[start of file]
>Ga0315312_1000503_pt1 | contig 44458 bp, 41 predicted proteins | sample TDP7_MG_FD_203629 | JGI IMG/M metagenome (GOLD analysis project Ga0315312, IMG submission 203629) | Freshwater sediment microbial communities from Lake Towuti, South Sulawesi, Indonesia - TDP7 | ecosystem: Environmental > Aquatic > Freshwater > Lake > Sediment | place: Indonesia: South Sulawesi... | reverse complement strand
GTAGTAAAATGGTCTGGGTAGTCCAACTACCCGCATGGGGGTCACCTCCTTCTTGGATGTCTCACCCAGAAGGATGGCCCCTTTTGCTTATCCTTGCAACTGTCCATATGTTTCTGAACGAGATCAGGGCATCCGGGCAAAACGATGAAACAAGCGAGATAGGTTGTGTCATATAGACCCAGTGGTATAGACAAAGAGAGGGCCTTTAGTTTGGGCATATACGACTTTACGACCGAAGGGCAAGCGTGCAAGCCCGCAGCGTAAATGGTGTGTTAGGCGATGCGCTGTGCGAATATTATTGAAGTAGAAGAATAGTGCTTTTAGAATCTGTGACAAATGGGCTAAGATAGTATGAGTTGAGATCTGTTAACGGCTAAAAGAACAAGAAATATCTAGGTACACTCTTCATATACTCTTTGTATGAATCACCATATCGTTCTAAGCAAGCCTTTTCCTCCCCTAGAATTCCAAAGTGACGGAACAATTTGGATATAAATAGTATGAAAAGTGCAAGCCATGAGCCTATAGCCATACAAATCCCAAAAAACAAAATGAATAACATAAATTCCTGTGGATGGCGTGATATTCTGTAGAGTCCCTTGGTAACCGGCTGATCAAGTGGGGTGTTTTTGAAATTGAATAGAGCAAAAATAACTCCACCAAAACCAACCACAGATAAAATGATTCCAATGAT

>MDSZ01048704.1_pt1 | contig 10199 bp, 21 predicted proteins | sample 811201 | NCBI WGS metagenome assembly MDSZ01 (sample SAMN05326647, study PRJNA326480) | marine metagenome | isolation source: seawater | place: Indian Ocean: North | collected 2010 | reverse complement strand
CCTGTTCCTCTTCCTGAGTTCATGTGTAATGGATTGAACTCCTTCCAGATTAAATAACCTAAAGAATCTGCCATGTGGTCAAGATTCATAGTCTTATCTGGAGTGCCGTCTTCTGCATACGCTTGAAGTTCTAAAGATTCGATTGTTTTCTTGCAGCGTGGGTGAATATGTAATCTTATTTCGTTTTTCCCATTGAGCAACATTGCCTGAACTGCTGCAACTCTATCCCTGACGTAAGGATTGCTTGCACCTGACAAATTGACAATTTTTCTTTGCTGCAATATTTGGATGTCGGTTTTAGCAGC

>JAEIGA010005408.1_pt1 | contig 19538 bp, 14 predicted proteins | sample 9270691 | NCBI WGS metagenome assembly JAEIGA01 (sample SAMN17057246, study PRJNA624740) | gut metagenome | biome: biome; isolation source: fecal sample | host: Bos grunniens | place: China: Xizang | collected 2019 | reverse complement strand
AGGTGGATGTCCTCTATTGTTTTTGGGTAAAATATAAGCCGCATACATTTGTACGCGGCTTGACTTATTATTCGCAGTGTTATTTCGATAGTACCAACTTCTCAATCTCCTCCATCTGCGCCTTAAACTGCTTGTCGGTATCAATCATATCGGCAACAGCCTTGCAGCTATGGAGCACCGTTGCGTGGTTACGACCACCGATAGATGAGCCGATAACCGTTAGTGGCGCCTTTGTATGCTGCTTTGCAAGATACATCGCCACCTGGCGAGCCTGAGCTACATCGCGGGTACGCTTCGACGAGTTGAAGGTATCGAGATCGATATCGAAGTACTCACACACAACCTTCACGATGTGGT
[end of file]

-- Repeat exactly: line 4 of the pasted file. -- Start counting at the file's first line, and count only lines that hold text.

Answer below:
CCTGTTCCTCTTCCTGAGTTCATGTGTAATGGATTGAACTCCTTCCAGATTAAATAACCTAAAGAATCTGCCATGTGGTCAAGATTCATAGTCTTATCTGGAGTGCCGTCTTCTGCATACGCTTGAAGTTCTAAAGATTCGATTGTTTTCTTGCAGCGTGGGTGAATATGTAATCTTATTTCGTTTTTCCCATTGAGCAACATTGCCTGAACTGCTGCAACTCTATCCCTGACGTAAGGATTGCTTGCACCTGACAAATTGACAATTTTTCTTTGCTGCAATATTTGGATGTCGGTTTTAGCAGC